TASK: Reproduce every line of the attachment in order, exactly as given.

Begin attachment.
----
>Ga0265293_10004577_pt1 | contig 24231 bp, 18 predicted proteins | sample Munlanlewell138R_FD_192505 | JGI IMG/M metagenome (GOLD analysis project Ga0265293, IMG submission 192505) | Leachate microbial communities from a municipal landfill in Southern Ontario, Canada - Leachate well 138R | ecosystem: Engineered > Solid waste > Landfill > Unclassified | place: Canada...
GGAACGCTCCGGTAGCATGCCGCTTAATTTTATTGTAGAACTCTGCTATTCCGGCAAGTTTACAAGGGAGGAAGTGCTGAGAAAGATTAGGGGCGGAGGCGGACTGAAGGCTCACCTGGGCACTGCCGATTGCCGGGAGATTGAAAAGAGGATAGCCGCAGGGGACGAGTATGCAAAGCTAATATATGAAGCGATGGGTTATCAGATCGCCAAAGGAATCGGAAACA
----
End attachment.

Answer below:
>Ga0265293_10004577_pt1 | contig 24231 bp, 18 predicted proteins | sample Munlanlewell138R_FD_192505 | JGI IMG/M metagenome (GOLD analysis project Ga0265293, IMG submission 192505) | Leachate microbial communities from a municipal landfill in Southern Ontario, Canada - Leachate well 138R | ecosystem: Engineered > Solid waste > Landfill > Unclassified | place: Canada...
GGAACGCTCCGGTAGCATGCCGCTTAATTTTATTGTAGAACTCTGCTATTCCGGCAAGTTTACAAGGGAGGAAGTGCTGAGAAAGATTAGGGGCGGAGGCGGACTGAAGGCTCACCTGGGCACTGCCGATTGCCGGGAGATTGAAAAGAGGATAGCCGCAGGGGACGAGTATGCAAAGCTAATATATGAAGCGATGGGTTATCAGATCGCCAAAGGAATCGGAAACA